The Queensboro Bridge is a double cantilever bridge, as it has two cantilever spans, one over the channel on each side of Roosevelt Island. The bridge does not have suspended spans, so the cantilever arm from each side reaches to the midpoint of the span. The lengths of its five spans and approaches are as follows:

  • Manhattan to Roosevelt Island span length (cantilever):
  • Roosevelt Island span length:
  • Roosevelt Island to Queens span length (cantilever):
  • Side span lengths:
  • Total length between anchorages:
  • Total length including approaches:

Until it was surpassed by the Quebec Bridge in 1917, the span between Manhattan and Roosevelt Island was the longest cantilever span in North America.

Maps

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More information about Queensboro Bridge

Weather (United States)

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Close places of interest

Roosevelt Island Tramway (0.11 km)

The Roosevelt Island Tramway is an aerial tramway in New York City that spans the East River and connects Roosevelt Island to Manhattan. Prior to the completion of the Mississippi Aerial River Transit in May 1984 and the Portland Aerial Tram in December 2006, it was the only commuter aerial tramway in North America. Over 26 million passengers have used the tram since it began operation in 1976. Each cabin has a capacity of up to 110 people and makes approximately 115 trips per day. The tram moves at about and travels in 3 minutes.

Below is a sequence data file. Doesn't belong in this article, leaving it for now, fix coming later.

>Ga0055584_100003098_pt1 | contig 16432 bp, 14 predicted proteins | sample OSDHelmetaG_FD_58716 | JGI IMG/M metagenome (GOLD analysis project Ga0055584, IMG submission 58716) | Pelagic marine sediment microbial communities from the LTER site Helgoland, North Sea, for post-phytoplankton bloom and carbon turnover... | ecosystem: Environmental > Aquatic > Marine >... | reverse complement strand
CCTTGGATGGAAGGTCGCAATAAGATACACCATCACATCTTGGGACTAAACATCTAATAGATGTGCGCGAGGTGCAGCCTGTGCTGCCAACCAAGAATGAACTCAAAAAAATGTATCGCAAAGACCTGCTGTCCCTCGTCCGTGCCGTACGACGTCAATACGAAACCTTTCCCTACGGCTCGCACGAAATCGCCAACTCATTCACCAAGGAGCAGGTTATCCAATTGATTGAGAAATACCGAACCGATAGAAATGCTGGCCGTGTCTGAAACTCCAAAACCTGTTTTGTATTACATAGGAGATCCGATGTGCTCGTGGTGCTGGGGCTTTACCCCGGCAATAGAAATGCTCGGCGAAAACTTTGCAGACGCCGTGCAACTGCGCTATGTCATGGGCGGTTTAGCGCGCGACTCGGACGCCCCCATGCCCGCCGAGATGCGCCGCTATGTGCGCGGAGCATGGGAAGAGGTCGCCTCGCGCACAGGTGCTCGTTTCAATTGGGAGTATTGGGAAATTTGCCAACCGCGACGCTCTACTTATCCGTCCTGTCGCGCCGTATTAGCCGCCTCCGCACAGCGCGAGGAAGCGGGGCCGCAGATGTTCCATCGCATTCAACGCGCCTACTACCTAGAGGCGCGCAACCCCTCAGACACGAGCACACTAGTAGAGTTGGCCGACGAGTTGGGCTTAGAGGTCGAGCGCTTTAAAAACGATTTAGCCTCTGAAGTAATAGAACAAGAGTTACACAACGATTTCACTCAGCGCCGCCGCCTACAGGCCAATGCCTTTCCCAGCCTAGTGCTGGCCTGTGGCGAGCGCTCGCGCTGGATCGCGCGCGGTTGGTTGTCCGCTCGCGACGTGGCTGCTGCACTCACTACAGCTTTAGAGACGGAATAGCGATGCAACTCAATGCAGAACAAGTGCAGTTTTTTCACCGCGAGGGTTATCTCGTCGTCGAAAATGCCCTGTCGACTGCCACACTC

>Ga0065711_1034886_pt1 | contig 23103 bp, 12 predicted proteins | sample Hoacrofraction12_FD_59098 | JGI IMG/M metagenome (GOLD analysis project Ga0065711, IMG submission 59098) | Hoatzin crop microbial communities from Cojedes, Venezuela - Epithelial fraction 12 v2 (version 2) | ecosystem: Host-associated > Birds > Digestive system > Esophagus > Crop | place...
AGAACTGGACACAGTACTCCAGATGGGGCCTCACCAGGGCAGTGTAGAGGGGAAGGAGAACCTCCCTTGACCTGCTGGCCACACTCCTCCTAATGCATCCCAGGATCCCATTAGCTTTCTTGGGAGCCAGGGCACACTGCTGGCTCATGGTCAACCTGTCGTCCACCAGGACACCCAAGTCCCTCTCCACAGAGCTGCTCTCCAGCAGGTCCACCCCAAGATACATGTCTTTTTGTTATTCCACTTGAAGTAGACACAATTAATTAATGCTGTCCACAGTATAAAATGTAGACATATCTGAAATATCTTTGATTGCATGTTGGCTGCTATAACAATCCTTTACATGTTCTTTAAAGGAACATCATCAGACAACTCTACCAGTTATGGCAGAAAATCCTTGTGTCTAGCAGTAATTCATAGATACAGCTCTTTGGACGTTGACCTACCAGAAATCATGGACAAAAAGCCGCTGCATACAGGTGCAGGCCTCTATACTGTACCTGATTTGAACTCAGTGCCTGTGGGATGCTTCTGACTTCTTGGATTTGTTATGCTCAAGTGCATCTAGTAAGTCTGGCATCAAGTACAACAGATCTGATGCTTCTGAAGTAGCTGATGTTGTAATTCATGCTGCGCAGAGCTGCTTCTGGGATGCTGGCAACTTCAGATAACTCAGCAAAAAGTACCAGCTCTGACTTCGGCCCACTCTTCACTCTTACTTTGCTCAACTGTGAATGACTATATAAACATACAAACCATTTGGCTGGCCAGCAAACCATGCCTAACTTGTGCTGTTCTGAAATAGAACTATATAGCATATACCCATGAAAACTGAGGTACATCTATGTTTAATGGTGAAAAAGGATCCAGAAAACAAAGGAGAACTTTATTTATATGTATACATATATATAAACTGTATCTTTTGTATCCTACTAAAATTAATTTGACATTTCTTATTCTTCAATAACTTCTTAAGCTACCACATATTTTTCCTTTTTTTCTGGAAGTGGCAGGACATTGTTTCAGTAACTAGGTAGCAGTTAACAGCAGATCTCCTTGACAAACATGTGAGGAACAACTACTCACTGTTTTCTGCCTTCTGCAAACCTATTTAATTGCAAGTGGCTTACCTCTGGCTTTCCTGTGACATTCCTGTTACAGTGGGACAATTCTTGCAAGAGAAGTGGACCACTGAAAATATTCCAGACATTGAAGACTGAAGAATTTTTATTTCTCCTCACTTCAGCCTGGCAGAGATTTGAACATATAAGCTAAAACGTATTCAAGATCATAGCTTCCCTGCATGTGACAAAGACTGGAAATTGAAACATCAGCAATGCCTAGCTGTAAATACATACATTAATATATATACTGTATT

63rd Street Tunnel (0.34 km)

The 63rd Street Tunnel carries the 63rd Street Line of the New York City Subway under the East River between the boroughs of Manhattan and Queens. It is the newest of the East River tunnels, and the newest river crossing in the New York metropolitan area. Construction of the 63rd Street Tunnel began on November 24, 1969, and the tunnel was holed through beneath Roosevelt Island on October 10, 1972. However, completion of the tunnel was delayed by New York City's fiscal crisis of the 1970s.

Rockefeller University (0.64 km)